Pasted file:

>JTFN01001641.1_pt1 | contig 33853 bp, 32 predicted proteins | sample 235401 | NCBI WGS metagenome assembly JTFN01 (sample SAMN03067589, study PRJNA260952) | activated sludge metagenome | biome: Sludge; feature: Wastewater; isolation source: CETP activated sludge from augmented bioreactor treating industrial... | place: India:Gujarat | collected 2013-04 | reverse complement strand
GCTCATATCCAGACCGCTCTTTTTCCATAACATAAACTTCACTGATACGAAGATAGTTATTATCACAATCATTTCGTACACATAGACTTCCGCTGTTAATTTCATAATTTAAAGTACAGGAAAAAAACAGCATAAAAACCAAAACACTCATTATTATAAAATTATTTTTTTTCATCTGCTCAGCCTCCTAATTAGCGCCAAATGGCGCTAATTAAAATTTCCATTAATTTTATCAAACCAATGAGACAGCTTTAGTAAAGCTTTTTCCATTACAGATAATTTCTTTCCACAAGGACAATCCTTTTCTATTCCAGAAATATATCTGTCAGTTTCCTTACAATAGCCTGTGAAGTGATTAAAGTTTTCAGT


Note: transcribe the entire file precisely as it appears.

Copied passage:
>JTFN01001641.1_pt1 | contig 33853 bp, 32 predicted proteins | sample 235401 | NCBI WGS metagenome assembly JTFN01 (sample SAMN03067589, study PRJNA260952) | activated sludge metagenome | biome: Sludge; feature: Wastewater; isolation source: CETP activated sludge from augmented bioreactor treating industrial... | place: India:Gujarat | collected 2013-04 | reverse complement strand
GCTCATATCCAGACCGCTCTTTTTCCATAACATAAACTTCACTGATACGAAGATAGTTATTATCACAATCATTTCGTACACATAGACTTCCGCTGTTAATTTCATAATTTAAAGTACAGGAAAAAAACAGCATAAAAACCAAAACACTCATTATTATAAAATTATTTTTTTTCATCTGCTCAGCCTCCTAATTAGCGCCAAATGGCGCTAATTAAAATTTCCATTAATTTTATCAAACCAATGAGACAGCTTTAGTAAAGCTTTTTCCATTACAGATAATTTCTTTCCACAAGGACAATCCTTTTCTATTCCAGAAATATATCTGTCAGTTTCCTTACAATAGCCTGTGAAGTGATTAAAGTTTTCAGT